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Finders' Joy

The parable in Luke 15 rebukes the bad shepherds of Israel, the scribes and Pharisees, by contrasting their lazy grumbling with the joy of Jesus as He feasts with repentant sinners. But it is more than a rebuke: by telling this parable of the lost sheep/coin/son, Jesus invites the Pharisees to share in the joy that God has when the lost are found.

The charge against Jesus from v.2 is that: “This man receives sinners and eats with them.” It’s ironic, because at this moment, Jesus is actually sharing a meal with a ruler of the Pharisees. If Jesus refused to eat with sinners, He wouldn’t be eating with the Pharisees. And so in response to such blind hypocrisy, Jesus tells the parable.

The foundation of Jesus’ problem with the Pharisees comes into high relief when Jesus uses the shepherding analogy. Why don’t the Pharisees share finder’s joy? Because they haven’t even gone looking for their lost sheep, much less found them! These bad shepherds are fine with letting sheep wander off, but Jesus would rather die than let one of His sheep be lost!

Even if one sheep isn’t much out of a herd of one hundred, he should still be sought after. But God’s people are not insignificant, and so Jesus shifts the analogy to silver coins, still highlighting the Pharisees’ failure to value what God had entrusted to them. They would have considered a woman to be a fool if she had lost a tenth of her wealth and didn’t seek diligently for it, but their own attitude towards God’s treasured people reveals that they are acting even more foolishly. Because they don’t value tax collectors and sinners, they don’t search for them, and so they miss out on finders’ joy.

In the third and greatest scene of this parable, Jesus contrasts two sons who share one attitude towards their father: “Gimme, and I’ll go.” The first son (representing tax collectors and sinners) acts it out openly; the second (representing the scribes and Pharisees) hides it under a mask of outward obedience. When the prodigal comes to his senses, he returns to the father in deep humility, and offers sincere repentance, which is met with full forgiveness and joyful celebration. But when the older brother sees that the father “receives sinners and eats with them”, he finally reveals that he doesn’t share his father’s joy at all, but has only been obeying in order to get something from his father. His response to his father’s joy shows just how far from the father’s heart he is. But despite the graceless ingratitude of the older brother, the father still pursues him and invites him to the feast.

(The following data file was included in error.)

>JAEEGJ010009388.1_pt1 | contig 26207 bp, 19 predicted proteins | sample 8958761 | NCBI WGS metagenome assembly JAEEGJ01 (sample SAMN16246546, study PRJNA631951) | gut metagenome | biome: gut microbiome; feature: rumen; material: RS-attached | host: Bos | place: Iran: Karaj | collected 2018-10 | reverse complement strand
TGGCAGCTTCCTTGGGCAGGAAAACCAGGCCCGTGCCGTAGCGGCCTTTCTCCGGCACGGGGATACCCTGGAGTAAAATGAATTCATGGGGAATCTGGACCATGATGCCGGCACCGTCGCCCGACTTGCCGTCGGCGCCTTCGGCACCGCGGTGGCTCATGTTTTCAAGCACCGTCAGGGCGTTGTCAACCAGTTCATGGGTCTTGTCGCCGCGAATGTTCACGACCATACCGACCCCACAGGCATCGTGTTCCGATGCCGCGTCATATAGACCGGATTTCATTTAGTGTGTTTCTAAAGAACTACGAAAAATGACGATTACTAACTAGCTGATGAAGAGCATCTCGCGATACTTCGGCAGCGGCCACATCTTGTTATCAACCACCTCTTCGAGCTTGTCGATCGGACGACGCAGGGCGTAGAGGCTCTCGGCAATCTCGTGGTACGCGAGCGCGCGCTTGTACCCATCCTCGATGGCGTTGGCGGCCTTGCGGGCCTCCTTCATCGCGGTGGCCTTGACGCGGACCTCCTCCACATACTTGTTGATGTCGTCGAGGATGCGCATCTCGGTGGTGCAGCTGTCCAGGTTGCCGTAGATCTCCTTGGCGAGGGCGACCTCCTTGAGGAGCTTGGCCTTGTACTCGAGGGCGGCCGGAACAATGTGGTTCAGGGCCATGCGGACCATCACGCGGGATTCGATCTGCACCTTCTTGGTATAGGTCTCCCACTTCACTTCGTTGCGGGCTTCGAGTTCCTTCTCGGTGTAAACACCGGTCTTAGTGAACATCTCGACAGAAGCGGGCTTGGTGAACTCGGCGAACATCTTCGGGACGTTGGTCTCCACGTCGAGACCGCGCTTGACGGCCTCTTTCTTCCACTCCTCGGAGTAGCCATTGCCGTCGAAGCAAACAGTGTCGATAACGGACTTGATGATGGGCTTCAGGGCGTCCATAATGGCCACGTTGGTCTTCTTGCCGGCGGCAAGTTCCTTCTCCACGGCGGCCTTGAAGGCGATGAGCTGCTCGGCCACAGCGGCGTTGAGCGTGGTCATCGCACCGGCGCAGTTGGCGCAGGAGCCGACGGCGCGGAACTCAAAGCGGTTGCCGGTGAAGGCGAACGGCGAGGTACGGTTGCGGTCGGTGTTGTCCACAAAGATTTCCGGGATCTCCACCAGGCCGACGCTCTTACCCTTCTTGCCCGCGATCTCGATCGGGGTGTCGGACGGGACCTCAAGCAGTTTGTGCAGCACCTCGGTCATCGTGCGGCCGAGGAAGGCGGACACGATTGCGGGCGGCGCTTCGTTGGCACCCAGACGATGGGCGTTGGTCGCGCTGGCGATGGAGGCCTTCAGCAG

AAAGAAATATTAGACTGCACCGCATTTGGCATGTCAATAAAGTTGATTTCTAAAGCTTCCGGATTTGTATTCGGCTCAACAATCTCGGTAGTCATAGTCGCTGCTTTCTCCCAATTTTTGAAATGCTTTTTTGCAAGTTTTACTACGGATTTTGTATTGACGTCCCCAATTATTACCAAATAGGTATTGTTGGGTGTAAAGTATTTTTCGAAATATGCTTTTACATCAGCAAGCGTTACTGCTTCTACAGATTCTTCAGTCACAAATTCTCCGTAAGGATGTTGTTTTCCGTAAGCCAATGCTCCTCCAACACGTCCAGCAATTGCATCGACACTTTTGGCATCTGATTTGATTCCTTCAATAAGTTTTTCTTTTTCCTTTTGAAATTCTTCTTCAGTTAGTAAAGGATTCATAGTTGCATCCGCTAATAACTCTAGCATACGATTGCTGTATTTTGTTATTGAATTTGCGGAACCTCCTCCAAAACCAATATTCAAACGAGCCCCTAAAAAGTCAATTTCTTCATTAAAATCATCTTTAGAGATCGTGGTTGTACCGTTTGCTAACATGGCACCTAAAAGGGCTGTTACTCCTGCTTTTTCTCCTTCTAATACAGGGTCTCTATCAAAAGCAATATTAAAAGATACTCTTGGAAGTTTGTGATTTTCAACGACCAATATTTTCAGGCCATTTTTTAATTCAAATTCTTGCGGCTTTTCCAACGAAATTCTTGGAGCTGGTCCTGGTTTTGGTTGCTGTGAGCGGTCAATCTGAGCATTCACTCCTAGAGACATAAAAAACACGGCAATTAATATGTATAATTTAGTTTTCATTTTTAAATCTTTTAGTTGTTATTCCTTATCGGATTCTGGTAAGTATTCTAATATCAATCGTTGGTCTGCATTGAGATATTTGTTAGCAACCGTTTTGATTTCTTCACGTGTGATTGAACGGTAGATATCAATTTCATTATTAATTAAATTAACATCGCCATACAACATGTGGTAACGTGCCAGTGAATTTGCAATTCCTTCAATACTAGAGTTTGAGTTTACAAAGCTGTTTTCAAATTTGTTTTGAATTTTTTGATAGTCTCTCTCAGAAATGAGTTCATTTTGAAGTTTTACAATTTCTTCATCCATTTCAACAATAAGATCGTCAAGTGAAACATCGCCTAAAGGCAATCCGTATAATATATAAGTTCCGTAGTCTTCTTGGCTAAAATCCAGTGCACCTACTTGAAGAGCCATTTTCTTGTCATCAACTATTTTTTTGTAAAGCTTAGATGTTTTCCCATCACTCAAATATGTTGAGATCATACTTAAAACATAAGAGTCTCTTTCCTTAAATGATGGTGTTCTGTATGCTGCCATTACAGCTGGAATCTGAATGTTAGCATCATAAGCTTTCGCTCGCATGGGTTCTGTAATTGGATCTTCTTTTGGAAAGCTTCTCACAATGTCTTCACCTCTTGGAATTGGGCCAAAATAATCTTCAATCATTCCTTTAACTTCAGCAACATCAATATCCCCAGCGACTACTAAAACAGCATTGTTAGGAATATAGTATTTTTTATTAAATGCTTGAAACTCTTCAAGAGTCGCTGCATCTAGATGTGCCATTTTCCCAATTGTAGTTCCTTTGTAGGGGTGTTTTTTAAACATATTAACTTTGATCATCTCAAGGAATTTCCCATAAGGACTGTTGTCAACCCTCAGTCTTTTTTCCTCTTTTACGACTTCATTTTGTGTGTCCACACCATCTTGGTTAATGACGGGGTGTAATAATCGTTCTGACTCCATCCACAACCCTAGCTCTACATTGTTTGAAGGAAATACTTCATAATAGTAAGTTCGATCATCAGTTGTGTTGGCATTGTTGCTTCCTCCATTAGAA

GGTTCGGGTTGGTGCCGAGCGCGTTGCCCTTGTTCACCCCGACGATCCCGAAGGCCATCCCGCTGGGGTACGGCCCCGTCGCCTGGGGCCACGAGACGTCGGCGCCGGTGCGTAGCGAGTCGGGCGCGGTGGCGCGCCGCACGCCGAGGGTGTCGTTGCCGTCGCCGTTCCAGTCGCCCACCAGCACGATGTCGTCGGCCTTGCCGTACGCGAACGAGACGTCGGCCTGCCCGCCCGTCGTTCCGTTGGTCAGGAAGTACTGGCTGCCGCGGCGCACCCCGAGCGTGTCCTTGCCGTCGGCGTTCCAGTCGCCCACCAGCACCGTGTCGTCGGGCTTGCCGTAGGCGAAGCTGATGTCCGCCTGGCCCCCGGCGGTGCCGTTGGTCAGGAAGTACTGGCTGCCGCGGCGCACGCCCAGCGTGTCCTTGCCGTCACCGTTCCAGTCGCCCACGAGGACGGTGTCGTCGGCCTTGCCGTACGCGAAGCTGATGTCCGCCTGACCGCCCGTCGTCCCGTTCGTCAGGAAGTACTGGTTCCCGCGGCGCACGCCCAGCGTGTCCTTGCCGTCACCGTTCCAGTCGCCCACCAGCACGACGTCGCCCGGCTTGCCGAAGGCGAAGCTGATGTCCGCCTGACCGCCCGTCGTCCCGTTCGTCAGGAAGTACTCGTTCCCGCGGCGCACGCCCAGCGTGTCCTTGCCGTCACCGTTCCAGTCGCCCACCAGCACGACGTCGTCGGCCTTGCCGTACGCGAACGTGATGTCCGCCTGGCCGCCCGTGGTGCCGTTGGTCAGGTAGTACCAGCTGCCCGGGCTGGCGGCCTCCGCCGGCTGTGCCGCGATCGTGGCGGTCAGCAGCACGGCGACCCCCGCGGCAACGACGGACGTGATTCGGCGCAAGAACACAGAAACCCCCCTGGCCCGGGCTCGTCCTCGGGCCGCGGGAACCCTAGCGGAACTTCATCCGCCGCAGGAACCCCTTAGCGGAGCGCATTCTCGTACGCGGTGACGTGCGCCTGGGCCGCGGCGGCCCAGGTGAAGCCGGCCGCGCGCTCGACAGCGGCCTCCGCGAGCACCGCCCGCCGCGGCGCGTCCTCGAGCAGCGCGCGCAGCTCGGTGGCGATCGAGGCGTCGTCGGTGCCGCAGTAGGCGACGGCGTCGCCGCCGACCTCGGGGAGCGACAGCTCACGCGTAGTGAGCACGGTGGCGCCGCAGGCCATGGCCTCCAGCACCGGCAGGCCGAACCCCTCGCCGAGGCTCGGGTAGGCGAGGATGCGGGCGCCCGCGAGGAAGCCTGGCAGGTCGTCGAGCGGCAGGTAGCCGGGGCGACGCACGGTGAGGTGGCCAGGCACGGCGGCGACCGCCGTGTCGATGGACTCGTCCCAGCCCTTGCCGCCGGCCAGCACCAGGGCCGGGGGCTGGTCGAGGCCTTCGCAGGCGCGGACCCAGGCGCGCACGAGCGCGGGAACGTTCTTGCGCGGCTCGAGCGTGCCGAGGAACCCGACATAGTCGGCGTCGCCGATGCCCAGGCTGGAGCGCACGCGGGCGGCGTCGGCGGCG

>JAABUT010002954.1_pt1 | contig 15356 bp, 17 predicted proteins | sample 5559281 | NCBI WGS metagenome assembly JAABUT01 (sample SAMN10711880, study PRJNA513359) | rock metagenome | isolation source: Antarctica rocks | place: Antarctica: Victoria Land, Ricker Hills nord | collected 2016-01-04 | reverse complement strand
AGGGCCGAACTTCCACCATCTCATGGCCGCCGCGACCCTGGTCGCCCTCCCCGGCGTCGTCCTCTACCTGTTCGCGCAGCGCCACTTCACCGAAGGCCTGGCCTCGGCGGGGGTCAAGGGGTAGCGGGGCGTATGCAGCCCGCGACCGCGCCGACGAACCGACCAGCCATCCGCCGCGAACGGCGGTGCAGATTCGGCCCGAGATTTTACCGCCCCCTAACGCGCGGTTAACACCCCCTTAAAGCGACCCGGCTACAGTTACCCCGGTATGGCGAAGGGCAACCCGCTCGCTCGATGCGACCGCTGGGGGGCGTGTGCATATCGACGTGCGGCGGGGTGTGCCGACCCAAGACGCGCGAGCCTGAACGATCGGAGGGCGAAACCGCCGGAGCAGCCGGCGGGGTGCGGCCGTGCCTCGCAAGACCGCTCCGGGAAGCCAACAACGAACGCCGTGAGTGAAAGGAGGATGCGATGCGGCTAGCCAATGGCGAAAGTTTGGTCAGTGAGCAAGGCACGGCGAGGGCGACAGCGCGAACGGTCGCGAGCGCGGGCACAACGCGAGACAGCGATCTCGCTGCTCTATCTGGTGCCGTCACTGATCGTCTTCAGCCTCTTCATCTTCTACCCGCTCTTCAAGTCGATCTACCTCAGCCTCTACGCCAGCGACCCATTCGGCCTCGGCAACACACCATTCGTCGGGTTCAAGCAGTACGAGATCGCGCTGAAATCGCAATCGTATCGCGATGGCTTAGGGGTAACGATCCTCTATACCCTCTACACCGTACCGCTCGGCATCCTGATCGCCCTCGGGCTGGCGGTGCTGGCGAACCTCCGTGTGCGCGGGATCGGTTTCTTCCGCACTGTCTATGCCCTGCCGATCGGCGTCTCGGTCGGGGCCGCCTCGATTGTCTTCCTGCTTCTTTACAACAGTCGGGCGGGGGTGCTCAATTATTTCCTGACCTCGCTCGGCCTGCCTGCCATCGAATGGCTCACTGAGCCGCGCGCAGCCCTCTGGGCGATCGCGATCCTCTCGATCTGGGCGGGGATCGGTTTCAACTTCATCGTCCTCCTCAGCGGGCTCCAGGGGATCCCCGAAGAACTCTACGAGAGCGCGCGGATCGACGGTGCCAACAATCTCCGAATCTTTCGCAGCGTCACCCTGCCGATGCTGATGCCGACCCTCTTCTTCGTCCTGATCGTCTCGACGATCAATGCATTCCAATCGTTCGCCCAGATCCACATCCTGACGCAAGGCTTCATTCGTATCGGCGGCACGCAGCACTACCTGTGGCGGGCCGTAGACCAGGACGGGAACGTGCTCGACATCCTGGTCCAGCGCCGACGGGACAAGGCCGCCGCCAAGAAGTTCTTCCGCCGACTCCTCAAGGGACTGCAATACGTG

This is the heart of the parable: how you respond to God’s merciful joy over repentant sinners shows whether you are a grateful forgiven son, or whether you’ve chosen the bitter resentment of someone who considers himself a slave.

Fathers, you are called to be shepherds for your family. Do you seek after them when they stray? And when you correct them, does it end in a lecture, or in laughter? Homemakers, are you seeking the good of your home? When your little ones are lost, do you light a lamp and start sweeping, searching diligently to bring them back to repentance? And does reconciliation end with commands to do better next time, or in happy hugs and celebratory sugar highs?

Learn from the prodigal father: if you want to bring about quick and complete repentance, don’t make your compassion something that needs to be earned. Don’t be slow to offer your embraces and kisses. Turn reconciliation into a celebration!

Prodigals, come to your senses! Learn from what you see here. Remember the Father’s character. Imitate the prodigal’s true repentance, come back to your Father with a humble heart, and receive forgiveness and grace beyond your wildest dreams.

Older brothers, stop grumbling! Do you want God to enforce good behavior on others because you think He forces it on you? Does your jealousy over what you think you’ve earned by your obedience lead you to resent God’s merciful joy? Even though you aren’t a prodigal, you still need to repent; only you need to repent of your “righteousness”; that is, your self-righteousness.

The good news is that Jesus Christ died for sinners, both for the lost sheep that wander, and for the resentful sheep that stay home, and that God forgives all the sheep who flock to Jesus. You have the choice to resent God for allowing sinners like them to come and eat with Him, or you can rejoice along with them that God allows a sinner like you to eat with Him. All of you are eating with sinners; none of you has any grounds for grumbling. So accept one another, just as Christ accepted you, and enter into God’s joy with cheerful hearts.

Posted on Wednesday, March 09, 2016 by CJ Bowen